There are many companies that choose to follow the model set by others, but not Breakwater Energy Services. Unlike some of those firms, CEO Robert Bailey says, the company is quick to invent and or adopt new techniques, technology and equipment that enable it to more efficiently serve its customers.
“Breakwater’s laser focus is to find ways that it can save its clients’ money by understanding their customers’ short-term, mid-term and long-term plans and then value engineering custom solutions that are equally or more reliable than the current status quo in the industry,” he says.
This approach, in turn, has paid off for Breakwater Energy Services. “The customers that we’ve have had continue to give us more business, and continually seek our input on complicated situations,” he declares.
Based in Houston, Breakwater Energy Services provides water transfer and management services to some of the largest exploration and processing operators in the Eagle Ford Shale. The company is adding to that customer base in multiple basins. Bailey and his partner, Kyle Kinsel, founded Breakwater Energy Services in June 2011.
In August 2012, Bailey and Kinsel sold 40 percent of the company to Richard Kinsel, the father of Kyle Kinsel and the founder of Kinsel Industries, a Houston-based construction firm. Kinsel Industries has since been sold to Insituform but with Richard Kinsel’s infusion of capital and management team, Breakwater Energy Services has experienced tremendous growth and is quickly becoming a market leader in the oil and gas water transfer and management industry, Bailey says.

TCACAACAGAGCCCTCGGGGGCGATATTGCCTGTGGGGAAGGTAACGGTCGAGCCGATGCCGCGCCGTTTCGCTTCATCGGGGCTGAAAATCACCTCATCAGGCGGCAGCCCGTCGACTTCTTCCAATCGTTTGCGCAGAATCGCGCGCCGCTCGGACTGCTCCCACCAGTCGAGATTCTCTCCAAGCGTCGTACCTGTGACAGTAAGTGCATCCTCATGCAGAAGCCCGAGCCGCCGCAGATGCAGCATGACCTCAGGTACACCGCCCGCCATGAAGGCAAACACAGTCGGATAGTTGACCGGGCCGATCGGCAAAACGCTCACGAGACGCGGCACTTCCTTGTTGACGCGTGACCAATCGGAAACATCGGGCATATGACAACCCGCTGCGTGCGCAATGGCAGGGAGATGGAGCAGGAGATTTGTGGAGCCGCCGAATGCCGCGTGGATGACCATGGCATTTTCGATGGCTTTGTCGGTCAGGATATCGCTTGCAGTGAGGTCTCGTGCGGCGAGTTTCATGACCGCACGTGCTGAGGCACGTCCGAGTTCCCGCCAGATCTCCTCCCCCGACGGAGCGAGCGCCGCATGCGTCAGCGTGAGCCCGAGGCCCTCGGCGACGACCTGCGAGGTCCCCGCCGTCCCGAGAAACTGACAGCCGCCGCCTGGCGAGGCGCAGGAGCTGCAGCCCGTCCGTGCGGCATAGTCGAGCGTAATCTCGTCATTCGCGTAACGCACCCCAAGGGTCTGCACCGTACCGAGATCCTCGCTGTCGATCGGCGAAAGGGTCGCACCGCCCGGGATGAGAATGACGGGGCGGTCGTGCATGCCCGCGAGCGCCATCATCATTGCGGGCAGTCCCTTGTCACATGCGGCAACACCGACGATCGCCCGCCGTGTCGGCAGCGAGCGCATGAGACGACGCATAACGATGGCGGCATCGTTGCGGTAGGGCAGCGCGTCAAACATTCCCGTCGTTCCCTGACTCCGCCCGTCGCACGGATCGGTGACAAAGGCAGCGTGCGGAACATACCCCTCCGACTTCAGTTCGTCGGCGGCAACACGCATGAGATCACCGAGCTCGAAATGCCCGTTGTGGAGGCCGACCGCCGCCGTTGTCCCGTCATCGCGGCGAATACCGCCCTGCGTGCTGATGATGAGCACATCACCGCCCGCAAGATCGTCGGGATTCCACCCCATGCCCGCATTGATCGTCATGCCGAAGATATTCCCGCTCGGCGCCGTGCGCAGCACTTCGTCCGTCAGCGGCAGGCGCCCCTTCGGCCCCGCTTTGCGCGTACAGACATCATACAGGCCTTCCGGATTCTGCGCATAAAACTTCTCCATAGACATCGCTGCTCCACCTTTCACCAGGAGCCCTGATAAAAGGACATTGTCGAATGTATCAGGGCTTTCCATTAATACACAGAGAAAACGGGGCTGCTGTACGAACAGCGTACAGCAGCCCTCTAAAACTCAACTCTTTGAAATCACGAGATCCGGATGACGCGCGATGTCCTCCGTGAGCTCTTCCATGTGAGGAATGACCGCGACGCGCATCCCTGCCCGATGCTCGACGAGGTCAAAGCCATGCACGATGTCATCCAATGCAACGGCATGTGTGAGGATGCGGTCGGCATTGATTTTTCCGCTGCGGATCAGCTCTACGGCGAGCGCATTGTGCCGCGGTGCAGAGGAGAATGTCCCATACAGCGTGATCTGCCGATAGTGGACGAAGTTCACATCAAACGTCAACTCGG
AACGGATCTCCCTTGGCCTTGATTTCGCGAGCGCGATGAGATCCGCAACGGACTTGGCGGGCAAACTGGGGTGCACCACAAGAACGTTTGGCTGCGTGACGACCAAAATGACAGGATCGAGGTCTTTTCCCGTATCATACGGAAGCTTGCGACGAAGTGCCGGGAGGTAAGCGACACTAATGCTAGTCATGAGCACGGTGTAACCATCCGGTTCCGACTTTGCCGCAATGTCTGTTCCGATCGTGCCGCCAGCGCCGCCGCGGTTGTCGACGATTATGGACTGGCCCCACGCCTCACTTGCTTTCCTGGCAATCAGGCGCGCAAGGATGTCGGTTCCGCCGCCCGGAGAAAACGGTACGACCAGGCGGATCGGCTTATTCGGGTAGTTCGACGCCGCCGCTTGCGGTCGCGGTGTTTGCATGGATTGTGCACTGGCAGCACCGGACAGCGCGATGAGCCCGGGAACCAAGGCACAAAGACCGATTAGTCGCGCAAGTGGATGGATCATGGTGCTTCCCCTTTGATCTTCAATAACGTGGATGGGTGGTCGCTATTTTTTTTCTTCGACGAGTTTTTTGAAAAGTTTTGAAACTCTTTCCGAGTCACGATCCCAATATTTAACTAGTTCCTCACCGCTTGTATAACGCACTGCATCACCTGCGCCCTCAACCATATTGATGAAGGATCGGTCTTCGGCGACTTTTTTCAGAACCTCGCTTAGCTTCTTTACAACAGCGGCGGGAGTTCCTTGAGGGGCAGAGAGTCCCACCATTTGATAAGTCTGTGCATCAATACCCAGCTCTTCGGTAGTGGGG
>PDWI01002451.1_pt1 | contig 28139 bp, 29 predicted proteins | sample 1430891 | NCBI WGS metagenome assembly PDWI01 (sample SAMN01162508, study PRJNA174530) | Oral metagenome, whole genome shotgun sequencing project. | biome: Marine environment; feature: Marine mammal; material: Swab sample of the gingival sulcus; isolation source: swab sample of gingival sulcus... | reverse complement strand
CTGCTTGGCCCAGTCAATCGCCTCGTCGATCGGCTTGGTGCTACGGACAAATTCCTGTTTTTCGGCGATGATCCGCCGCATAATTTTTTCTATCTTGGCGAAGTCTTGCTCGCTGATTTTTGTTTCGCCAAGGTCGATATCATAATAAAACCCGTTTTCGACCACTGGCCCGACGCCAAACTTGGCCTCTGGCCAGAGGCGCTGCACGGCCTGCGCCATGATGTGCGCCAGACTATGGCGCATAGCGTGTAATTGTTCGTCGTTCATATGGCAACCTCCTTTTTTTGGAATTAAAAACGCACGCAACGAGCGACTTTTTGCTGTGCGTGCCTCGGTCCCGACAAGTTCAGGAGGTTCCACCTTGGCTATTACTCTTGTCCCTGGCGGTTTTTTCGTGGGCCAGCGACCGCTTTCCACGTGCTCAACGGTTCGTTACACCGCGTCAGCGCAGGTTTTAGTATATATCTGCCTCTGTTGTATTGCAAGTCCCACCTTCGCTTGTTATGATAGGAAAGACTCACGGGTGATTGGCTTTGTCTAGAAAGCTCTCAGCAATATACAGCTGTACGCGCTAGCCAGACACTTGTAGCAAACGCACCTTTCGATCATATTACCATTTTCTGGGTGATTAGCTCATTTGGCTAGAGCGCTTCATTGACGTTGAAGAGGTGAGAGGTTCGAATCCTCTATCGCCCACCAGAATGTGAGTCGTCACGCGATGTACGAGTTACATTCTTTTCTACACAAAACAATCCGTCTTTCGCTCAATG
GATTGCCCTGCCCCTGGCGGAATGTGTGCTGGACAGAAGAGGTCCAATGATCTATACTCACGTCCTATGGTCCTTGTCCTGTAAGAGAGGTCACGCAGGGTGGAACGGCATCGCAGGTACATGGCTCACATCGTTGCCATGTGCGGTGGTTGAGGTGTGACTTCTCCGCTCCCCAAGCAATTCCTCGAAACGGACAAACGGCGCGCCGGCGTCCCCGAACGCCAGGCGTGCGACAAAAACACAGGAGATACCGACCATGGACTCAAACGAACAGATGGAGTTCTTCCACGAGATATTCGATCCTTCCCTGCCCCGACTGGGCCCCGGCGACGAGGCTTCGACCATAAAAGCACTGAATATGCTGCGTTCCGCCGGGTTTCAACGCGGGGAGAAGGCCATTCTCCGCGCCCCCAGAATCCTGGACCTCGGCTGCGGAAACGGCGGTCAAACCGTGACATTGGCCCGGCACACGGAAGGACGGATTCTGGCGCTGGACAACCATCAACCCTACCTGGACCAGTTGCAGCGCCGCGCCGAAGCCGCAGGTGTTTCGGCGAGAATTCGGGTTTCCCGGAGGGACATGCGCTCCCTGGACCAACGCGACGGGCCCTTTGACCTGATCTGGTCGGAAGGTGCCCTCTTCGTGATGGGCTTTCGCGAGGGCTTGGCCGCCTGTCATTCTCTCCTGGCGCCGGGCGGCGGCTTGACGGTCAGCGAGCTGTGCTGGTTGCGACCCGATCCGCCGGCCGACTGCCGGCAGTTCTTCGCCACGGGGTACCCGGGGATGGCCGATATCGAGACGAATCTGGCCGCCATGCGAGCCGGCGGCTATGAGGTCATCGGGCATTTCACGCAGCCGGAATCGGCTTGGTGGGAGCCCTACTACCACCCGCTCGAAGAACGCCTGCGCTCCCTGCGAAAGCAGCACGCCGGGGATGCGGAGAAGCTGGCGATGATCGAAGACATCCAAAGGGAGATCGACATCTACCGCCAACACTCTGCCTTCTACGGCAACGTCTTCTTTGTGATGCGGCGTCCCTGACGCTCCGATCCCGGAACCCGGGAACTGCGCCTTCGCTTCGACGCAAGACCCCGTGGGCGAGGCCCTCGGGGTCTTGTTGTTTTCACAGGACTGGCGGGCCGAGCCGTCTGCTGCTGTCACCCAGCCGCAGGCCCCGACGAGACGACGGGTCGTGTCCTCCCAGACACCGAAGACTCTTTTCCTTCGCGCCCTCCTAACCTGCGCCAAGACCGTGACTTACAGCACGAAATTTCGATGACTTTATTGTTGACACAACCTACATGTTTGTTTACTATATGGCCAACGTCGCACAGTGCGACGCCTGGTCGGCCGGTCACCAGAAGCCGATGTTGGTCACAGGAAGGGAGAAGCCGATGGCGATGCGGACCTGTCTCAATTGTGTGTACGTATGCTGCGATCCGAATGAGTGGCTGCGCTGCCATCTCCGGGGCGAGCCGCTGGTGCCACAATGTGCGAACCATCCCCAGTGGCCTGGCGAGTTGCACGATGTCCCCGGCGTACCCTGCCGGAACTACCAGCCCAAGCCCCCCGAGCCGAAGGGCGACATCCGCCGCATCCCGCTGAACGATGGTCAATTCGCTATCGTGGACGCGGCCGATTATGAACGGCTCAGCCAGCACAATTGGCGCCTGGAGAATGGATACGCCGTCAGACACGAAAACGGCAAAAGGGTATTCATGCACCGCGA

Additionally, Richard Kinsel has not come to the firm alone. “When choosing our financial partner, we had several strong financial offers from the private equity sector, some even stronger than our ultimate deal with Kinsel, but we saw the tremendous value of the Kinsel Industries management team,” Bailey says. “He brought his entire operational team.
“Kinsel and his management team have been together in the construction industry for over 35 years,” he says, noting that Kinsel Industries was the largest pipe-bursting company in the world and one of the leading micro tunneling and heavy civil contractors in the United States.
The company accomplished such feats as successfully installing 4 million feet of six to 96-inch diameter pipe underground coast to coast, using directional drilling technology. “The high level of experience that Kinsel’s management team brings in the water transmission, infrastructure and treatment [industries] make our partnership a perfect marriage,” Bailey says.
Savings in Services
Breakwater Energy has encountered competition in its market, but the company’s level of service has made it a leader, Bailey says. “Operationally, you can’t touch us,” he says.